• WordNet 3.6
    • adj recurrent recurring again and again "perennial efforts to stipulate the requirements"
    • ***
Webster's Revised Unabridged Dictionary
    • Recurrent Returning from time to time; recurring; as, recurrent pains.
    • Recurrent (Anat) Running back toward its origin; as, a recurrent nerve or artery.
    • ***
Century Dictionary and Cyclopedia
    • recurrent Recurring; returning from time to time; reappearing; repeated: as, recurrent pains of a disease.
    • recurrent In crystallography, noting a crystal which exhibits an oscillatory combination of two sets of planes. See oscillatory.
    • recurrent In anatomy, turned back in its course, and running in a direction the opposite of its former one: specifically noting the inferior laryngeal branch of the pneumogastric. See the following phrases.
    • recurrent In entomology, turning back toward the base: as, a recurrent process.
    • recurrent A branch which is more or less turned toward the base of the wing, in a direction contrary to the nervure from which it arises. Many of these recurrent nervures are distinguished.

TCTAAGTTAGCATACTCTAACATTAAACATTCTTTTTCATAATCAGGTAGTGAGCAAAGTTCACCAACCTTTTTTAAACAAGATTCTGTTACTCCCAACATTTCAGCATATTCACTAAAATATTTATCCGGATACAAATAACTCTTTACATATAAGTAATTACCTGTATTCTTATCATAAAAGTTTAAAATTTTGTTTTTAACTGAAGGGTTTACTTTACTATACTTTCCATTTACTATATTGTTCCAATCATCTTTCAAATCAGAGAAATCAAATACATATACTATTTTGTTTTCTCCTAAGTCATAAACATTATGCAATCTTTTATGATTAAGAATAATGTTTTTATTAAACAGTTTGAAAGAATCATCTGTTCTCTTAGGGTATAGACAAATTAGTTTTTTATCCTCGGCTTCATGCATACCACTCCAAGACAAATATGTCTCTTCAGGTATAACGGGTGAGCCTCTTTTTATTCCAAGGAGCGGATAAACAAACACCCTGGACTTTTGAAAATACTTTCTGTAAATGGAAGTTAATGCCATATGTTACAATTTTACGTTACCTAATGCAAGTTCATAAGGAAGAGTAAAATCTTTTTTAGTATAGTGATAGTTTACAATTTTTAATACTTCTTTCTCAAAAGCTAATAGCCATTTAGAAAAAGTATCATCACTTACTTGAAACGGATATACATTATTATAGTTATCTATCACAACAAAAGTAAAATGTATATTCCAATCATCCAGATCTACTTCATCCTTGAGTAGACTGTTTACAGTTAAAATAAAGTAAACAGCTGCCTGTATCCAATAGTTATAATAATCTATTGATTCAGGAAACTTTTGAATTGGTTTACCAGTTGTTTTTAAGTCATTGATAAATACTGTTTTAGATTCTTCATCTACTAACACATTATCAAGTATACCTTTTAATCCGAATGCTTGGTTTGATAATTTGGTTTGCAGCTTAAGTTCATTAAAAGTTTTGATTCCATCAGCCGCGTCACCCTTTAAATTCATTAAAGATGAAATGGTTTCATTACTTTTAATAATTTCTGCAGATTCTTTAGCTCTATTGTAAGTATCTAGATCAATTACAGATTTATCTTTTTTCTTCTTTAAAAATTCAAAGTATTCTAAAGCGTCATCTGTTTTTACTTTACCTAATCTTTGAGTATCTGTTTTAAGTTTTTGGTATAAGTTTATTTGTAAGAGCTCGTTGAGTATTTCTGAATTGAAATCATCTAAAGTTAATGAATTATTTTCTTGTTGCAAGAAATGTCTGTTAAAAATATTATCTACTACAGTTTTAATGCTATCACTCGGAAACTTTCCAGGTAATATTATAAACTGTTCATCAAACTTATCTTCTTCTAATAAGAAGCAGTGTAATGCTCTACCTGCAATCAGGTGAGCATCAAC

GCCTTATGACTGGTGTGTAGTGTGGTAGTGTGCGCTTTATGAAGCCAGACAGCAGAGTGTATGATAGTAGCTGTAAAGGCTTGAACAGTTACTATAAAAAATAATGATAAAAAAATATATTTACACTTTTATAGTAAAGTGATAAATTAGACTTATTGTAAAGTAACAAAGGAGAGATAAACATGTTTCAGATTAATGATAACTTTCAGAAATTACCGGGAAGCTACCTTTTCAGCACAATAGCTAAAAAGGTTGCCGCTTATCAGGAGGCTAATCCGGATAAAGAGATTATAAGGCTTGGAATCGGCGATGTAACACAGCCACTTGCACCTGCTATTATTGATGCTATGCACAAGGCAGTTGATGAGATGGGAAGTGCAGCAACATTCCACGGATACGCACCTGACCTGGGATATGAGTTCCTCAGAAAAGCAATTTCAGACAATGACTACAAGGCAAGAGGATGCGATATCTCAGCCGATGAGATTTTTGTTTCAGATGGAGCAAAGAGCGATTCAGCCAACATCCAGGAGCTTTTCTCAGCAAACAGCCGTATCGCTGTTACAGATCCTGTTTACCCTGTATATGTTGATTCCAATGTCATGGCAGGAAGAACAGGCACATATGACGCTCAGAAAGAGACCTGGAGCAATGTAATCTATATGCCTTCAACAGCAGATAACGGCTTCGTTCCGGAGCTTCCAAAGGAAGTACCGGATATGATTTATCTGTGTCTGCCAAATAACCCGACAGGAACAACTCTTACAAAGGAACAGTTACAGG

• recurrent A vein of the wing which, after running toward the apex, is bent or curved back toward the base, as in many Coleoptera.
    • recurrent The anterior, a larger branch, arising just behind the perforation of the Interosseous membrane, and anastomosing with the lower articular popliteal arteries.
    • recurrent The posterior, arising a little lower than the anterior (though they often have a common origin), and communicating with the inferior profunda, the anastomotic, and posterior interosseous recurrent.
    • n recurrent Any recurrent nerve or artery.
    • recurrent In paleontology, reappearing without essential change in organic composition: used of faunas which reappear after their first disappearance from a given geological section, or of a species which thus returns after departure. The conception of recurrent faunas implies the fact of migration and temporary absence from a given geographical province with subsequent return thereto.
    • n recurrent A recurrent verse.
    • ***
Chambers's Twentieth Century Dictionary
    • adj Recurrent returning at intervals: :
    • adj Recurrent (anat.) running back in the opposite to a former direction
    • adj Recurrent (entom.) turned back toward the base
    • ***


  • Elwyn Brooks White
    “Democracy is the recurrent suspicion that more than half of the people are right more than half of the time.”


Webster's Revised Unabridged Dictionary
L. recurrens, -entis, p. pr. of recurrere,: cf.F. récurrent,. See Recur
Chambers's Twentieth Century Dictionary
Fr.,—L. recurrĕrere-, back, currĕre, to run.


In literature:

Abram Varney, too, experienced a recurrence of ease.
"The Frontiersmen" by Charles Egbert Craddock